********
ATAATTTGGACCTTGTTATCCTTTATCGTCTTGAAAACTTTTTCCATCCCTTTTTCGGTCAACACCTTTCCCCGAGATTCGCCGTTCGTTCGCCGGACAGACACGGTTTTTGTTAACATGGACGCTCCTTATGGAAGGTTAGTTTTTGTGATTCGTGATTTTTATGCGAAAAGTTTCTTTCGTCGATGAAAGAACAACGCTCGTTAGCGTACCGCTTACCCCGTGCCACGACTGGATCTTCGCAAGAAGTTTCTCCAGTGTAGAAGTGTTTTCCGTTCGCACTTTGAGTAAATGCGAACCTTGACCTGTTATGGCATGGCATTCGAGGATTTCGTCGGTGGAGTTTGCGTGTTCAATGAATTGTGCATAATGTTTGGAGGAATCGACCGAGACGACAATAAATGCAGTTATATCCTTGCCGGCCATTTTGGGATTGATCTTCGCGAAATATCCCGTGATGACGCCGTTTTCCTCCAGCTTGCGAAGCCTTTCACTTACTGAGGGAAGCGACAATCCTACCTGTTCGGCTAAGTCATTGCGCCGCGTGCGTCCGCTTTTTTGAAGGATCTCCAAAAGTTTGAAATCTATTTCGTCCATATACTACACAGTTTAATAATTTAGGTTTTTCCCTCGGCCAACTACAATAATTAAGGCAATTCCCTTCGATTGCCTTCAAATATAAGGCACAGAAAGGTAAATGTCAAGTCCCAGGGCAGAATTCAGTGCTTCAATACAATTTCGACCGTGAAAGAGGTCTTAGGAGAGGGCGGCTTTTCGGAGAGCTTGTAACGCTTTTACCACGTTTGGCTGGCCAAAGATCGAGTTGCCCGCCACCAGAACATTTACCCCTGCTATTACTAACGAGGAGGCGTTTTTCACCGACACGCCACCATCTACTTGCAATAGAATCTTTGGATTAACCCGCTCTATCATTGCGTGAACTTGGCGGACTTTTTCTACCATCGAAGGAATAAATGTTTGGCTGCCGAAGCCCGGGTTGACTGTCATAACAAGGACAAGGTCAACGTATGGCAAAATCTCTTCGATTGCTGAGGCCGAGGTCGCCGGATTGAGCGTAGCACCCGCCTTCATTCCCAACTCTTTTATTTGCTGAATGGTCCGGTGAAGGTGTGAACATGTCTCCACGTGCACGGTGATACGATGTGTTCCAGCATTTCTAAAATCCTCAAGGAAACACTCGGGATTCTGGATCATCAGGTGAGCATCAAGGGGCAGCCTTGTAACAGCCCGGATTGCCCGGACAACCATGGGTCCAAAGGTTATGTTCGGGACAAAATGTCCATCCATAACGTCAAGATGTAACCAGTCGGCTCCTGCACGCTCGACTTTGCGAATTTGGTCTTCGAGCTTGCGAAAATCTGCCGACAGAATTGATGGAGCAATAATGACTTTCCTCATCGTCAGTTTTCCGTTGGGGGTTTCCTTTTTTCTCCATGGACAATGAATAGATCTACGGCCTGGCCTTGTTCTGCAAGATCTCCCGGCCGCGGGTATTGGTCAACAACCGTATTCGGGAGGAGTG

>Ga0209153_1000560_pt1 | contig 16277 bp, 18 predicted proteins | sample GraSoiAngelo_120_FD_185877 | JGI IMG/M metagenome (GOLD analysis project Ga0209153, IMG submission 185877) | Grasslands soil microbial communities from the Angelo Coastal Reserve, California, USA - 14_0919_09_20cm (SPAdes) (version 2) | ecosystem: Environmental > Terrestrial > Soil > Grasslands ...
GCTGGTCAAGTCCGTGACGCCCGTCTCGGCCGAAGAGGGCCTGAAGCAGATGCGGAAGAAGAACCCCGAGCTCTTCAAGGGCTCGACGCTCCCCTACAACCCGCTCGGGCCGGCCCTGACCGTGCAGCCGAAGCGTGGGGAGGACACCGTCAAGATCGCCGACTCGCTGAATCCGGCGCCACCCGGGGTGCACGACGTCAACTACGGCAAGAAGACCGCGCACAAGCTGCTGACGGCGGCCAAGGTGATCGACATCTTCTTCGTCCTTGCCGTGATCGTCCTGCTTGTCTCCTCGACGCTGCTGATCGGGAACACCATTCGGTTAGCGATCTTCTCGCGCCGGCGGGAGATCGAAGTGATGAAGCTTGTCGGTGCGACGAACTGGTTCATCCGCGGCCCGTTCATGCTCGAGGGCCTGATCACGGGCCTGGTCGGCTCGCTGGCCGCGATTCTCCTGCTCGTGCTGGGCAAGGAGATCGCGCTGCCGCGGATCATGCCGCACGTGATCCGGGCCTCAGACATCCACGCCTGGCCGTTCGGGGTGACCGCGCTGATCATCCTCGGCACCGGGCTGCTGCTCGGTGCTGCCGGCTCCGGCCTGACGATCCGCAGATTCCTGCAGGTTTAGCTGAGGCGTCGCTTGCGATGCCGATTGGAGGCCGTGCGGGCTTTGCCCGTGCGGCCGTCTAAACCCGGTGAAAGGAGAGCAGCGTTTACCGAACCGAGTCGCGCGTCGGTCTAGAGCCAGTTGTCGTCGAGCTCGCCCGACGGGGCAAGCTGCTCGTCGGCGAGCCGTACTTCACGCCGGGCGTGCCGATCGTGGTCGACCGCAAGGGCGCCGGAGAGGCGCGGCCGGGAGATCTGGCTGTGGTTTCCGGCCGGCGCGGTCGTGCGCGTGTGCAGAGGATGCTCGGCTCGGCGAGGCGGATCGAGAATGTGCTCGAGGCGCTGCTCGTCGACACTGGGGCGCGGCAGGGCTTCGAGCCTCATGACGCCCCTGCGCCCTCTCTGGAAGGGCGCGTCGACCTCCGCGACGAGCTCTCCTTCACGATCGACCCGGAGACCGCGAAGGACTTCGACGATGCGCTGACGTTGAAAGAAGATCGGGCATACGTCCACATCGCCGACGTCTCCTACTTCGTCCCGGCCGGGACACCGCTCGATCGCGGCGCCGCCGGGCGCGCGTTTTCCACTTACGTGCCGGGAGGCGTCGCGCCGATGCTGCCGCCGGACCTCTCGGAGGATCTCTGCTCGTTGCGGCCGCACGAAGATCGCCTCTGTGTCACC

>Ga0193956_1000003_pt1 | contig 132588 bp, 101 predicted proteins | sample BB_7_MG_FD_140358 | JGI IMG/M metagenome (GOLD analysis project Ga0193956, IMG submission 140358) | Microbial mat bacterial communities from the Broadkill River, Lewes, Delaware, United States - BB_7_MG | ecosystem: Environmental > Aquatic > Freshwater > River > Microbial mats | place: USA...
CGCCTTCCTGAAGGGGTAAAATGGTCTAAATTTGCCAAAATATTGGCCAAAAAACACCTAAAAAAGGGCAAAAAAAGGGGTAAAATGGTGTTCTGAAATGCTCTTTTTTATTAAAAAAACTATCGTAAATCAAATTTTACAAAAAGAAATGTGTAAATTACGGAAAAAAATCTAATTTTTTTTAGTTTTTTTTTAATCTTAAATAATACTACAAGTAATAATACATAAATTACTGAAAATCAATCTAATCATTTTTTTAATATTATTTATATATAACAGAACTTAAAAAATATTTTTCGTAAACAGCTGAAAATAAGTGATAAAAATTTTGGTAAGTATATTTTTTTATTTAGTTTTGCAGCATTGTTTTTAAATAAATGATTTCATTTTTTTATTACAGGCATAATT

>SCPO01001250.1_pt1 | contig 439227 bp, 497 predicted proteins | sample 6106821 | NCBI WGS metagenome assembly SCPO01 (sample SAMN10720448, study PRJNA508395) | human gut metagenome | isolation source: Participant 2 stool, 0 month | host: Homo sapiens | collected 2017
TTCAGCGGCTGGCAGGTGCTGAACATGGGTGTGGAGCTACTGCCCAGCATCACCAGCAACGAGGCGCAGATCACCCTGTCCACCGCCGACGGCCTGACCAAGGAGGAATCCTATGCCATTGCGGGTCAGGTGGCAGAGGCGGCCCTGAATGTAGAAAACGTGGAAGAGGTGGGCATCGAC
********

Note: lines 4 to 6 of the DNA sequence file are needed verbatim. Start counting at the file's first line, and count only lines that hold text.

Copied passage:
>Ga0193956_1000003_pt1 | contig 132588 bp, 101 predicted proteins | sample BB_7_MG_FD_140358 | JGI IMG/M metagenome (GOLD analysis project Ga0193956, IMG submission 140358) | Microbial mat bacterial communities from the Broadkill River, Lewes, Delaware, United States - BB_7_MG | ecosystem: Environmental > Aquatic > Freshwater > River > Microbial mats | place: USA...
CGCCTTCCTGAAGGGGTAAAATGGTCTAAATTTGCCAAAATATTGGCCAAAAAACACCTAAAAAAGGGCAAAAAAAGGGGTAAAATGGTGTTCTGAAATGCTCTTTTTTATTAAAAAAACTATCGTAAATCAAATTTTACAAAAAGAAATGTGTAAATTACGGAAAAAAATCTAATTTTTTTTAGTTTTTTTTTAATCTTAAATAATACTACAAGTAATAATACATAAATTACTGAAAATCAATCTAATCATTTTTTTAATATTATTTATATATAACAGAACTTAAAAAATATTTTTCGTAAACAGCTGAAAATAAGTGATAAAAATTTTGGTAAGTATATTTTTTTATTTAGTTTTGCAGCATTGTTTTTAAATAAATGATTTCATTTTTTTATTACAGGCATAATT

>SCPO01001250.1_pt1 | contig 439227 bp, 497 predicted proteins | sample 6106821 | NCBI WGS metagenome assembly SCPO01 (sample SAMN10720448, study PRJNA508395) | human gut metagenome | isolation source: Participant 2 stool, 0 month | host: Homo sapiens | collected 2017